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Isaac Thomas Hecker was born in New York City on December 18, 1819, the third son and youngest child of John and Caroline (Freund) Hecker. Ordained a Redemptorist priest in 1849, he founded the Missionary Society of St. Paul the Apostle in New York on July 7, 1858. The society was established to evangelize both believers and non-believers in order to convert North America to the Roman Catholic Church. Father Hecker sought to evangelize Americans using the popular means of his day, primarily preaching, the public lecture circuit and the printing press. He founded the monthly publication, "The Catholic World," in 1865.

Father Hecker's spirituality centered on the action of the Holy Spirit upon the soul and the need to remain attentive to the prompting of the Spirit in the great and small moments of life. Under the guidance of the Holy Spirit, Father Hecker labored to establish a dialogue between faith and culture, which he believed would lead to an American Catholicism whose vitality and optimism would transform the world.

In the latter years of his life, Father Hecker suffered suffered with dark nights of the soul that varied in intensity; this was combined with the physical problems of a weak heart and leukemia. While emotionally and physically overcome at moments, Father Hecker remained faithful through his sure belief in the Holy Spirit.

"God is now visiting me with the profoundest desolation of spirit. Yet I never knew that God would permit me to come so near to Him and love Him as I have," Father Hecker wrote.

On December 22, 1888, as the Paulist community gathered around his bed in prayer, Father Hecker raised his hand, making the Sign of the Cross in blessing, and died.





Father Hecker on the Spiritual Life:

February 9, 2014

The following are unpublished thoughts of Servant of God Isaac Hecker. This text is drawn from Hecker's personal papers under the title, Notes on the Spiritual Life. It was written in July 1860, just before the election of Abraham Lincoln and the coming of the Civil War. These reflections are drawn from his personal notes and contain a great deal of practical advice on developing the spiritual dimension of your life.

Living with our Imperfections

For beginners in the spiritual life the greatest obstacle can be a false standard of perfection. It raises a standard of perfection that is beyond our power to reach and causes us to give up and fail. We do not accomplish what is possible. Others suppose that the standard of Christian perfection is something that it is not.. For example, to suppose that it is possible for a person to avoid all kinds of venial sins. When they have resolved to strive after this perfection and find that they cannot do this, they become discouraged and give up, and possibly fall into mortal sin.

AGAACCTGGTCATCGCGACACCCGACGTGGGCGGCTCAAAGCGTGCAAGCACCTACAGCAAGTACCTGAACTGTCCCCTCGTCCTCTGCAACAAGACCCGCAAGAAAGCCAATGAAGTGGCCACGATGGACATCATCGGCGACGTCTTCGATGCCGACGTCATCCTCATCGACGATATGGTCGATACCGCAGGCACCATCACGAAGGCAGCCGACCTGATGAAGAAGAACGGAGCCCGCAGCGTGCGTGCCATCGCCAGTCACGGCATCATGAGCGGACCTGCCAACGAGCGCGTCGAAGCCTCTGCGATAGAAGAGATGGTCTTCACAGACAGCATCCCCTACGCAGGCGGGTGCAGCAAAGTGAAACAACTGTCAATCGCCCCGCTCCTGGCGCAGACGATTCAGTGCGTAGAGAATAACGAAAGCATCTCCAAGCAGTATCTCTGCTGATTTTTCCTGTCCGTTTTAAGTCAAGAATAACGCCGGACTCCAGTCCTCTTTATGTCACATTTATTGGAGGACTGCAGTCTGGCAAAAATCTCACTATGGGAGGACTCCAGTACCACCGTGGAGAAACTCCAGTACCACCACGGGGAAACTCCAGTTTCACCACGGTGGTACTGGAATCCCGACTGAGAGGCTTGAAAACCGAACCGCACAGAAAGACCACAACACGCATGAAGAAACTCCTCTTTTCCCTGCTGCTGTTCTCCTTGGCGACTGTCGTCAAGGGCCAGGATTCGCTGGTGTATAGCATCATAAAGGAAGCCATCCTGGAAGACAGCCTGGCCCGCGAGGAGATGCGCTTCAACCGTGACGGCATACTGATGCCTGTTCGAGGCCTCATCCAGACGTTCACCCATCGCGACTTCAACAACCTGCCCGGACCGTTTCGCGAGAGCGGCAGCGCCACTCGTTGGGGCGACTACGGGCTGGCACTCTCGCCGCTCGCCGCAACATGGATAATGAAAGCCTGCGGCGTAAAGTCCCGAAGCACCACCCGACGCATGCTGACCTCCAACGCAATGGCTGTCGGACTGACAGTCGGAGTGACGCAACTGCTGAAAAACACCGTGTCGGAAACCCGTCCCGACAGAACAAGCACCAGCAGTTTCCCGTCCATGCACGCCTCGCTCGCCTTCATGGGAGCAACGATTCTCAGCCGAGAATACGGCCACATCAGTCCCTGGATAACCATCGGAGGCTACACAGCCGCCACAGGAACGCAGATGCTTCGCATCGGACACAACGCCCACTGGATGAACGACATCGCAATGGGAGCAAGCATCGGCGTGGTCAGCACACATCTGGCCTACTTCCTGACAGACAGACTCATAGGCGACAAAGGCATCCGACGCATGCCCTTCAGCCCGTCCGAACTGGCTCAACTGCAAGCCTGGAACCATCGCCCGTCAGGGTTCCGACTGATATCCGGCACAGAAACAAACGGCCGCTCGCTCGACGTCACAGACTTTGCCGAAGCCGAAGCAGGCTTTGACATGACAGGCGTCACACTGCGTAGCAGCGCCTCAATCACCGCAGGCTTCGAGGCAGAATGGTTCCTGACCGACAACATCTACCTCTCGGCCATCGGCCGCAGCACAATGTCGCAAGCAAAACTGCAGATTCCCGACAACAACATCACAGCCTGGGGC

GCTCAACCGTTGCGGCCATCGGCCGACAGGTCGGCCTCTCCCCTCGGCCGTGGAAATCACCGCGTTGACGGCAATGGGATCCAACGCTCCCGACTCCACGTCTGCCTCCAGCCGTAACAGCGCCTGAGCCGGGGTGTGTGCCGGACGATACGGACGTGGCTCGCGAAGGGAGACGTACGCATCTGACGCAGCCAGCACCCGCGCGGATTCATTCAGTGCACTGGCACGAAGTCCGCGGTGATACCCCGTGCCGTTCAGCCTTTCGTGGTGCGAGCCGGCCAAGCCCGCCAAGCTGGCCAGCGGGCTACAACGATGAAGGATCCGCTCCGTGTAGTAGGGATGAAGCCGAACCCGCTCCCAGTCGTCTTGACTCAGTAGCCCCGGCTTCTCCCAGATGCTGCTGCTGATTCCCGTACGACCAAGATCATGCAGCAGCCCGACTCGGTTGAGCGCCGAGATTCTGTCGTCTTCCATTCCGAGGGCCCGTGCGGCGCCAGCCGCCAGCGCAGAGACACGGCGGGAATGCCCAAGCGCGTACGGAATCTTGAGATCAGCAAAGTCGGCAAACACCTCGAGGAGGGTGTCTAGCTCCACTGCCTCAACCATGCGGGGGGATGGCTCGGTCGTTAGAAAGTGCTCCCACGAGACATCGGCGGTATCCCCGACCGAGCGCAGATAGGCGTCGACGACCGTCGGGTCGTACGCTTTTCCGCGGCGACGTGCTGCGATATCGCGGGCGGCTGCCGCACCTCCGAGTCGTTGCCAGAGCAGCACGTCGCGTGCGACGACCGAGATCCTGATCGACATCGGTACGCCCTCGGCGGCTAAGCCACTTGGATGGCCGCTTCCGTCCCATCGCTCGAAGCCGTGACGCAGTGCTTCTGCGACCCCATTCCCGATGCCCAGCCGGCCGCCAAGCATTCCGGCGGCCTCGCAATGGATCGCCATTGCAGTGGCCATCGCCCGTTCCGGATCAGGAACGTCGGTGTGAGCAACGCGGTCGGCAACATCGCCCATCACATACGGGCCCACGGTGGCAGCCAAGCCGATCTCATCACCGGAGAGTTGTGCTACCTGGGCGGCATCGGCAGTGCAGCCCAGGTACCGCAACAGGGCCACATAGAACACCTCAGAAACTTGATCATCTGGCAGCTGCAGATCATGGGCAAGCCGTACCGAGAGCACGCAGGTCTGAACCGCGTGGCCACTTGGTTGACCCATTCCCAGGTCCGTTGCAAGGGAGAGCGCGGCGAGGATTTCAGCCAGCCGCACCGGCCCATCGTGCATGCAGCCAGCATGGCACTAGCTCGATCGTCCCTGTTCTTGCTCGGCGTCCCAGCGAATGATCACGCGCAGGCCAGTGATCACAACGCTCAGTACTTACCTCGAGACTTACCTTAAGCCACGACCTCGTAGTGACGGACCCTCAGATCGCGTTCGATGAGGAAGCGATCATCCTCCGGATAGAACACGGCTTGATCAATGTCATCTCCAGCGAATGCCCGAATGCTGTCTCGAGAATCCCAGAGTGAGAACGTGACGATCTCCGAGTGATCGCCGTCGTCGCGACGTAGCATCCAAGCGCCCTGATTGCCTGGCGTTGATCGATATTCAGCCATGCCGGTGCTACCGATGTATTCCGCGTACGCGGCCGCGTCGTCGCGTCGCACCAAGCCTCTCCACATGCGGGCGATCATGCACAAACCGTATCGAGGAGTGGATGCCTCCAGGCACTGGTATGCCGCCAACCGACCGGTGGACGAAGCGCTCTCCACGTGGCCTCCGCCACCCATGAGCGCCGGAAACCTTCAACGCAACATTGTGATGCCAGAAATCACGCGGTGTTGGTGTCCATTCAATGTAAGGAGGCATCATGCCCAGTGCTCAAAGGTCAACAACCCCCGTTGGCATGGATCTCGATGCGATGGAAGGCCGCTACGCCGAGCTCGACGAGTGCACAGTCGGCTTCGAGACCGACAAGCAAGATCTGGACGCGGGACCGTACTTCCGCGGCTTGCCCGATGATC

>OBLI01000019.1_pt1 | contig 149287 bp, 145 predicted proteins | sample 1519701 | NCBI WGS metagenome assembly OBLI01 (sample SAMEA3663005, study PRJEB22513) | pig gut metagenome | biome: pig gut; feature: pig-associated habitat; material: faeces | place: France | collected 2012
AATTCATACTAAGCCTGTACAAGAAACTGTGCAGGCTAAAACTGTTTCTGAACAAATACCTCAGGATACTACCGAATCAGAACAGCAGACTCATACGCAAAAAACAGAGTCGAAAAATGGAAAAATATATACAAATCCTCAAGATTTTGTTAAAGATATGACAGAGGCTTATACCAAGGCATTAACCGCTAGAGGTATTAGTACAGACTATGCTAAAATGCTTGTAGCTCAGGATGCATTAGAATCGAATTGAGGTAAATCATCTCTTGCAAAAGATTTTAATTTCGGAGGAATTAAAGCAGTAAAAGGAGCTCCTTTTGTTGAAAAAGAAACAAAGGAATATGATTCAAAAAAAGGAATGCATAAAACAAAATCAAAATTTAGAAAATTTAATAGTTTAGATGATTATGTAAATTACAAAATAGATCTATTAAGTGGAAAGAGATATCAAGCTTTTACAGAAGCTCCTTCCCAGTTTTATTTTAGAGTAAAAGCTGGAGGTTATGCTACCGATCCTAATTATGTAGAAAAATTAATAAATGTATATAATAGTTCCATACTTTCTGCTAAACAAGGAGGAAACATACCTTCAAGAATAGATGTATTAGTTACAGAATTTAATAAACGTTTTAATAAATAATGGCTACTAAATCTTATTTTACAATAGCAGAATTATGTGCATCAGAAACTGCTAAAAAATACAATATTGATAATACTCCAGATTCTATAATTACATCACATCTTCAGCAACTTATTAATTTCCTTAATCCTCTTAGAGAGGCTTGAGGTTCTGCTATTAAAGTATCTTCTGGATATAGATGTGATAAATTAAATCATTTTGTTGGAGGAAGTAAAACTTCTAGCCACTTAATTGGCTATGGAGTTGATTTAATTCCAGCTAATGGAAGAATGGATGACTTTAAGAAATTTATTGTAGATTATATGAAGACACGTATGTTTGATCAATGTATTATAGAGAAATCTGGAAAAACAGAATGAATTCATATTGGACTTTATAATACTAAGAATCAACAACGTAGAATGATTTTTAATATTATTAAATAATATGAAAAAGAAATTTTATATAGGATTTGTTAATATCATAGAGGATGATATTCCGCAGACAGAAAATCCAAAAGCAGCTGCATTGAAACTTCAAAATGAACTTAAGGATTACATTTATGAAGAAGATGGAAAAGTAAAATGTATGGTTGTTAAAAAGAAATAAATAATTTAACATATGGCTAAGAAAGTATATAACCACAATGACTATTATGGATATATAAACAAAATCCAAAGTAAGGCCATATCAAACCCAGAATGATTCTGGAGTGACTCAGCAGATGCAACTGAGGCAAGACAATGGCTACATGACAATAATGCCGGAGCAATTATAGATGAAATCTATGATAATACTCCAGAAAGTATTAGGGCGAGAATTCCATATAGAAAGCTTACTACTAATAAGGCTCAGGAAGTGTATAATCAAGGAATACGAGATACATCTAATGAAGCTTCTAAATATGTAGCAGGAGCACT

No one can avoid venial sin during one's lifetime. It is contrary to the Catholic faith to believe that anyone can. Many venial sins we can avoid and our striving will not be in vain. But venial sins that are not deliberate and spring mostly from our natural defects or from lack of attention, these are imperfections which no human being can ever completely avoid; except the Blessed Mother of Our Lord. She was enabled to do so through a special favor of God. To some, the idea of being a Christian is to be without any fault and without any imperfections. As Saint Francis de Sales says, what we need to rid ourselves of - is egoism, self love and at the hour of our death we shall be gla

Response by Rev. Paul Robichaud CSP

To beginners who seek to develop a spiritual life Servant of God Father Isaac Hecker warns us to go easy on ourselves. Learning to love God and place God first in our lives is the work we seek to do.. Father Hecker is concerned that we have don't develop a false sense of Christian perfection. He uses the example of venial sin. The Church defines sin in two cagegories, mortal and venial. Most practicing Christians oftentimes commit venial sin and to work at ridding ourselves of this is a good thing. Where Hecker cautions us is to be aware that venial sin is often not deliberate but happens because of bad habits or lack of attention. These can be difficult to overcome. In attempting to lead a better life, start with what is not difficult to change. If we attempt too much we may become discouraged and rather than commit less sin, we end up committing more.

Paulist Father Paul Robichaud CSP is Historian of the Paulist Fathers and Postulator of the Cause of Father Hecker. His office is located at the Hecker Center in Washington D.C.

If you have asked Father Hecker to pray for you or another person who is ill and you believe something miraculous has happened, please phone Fr. Paul at 202-269-2519 and tell him your story.
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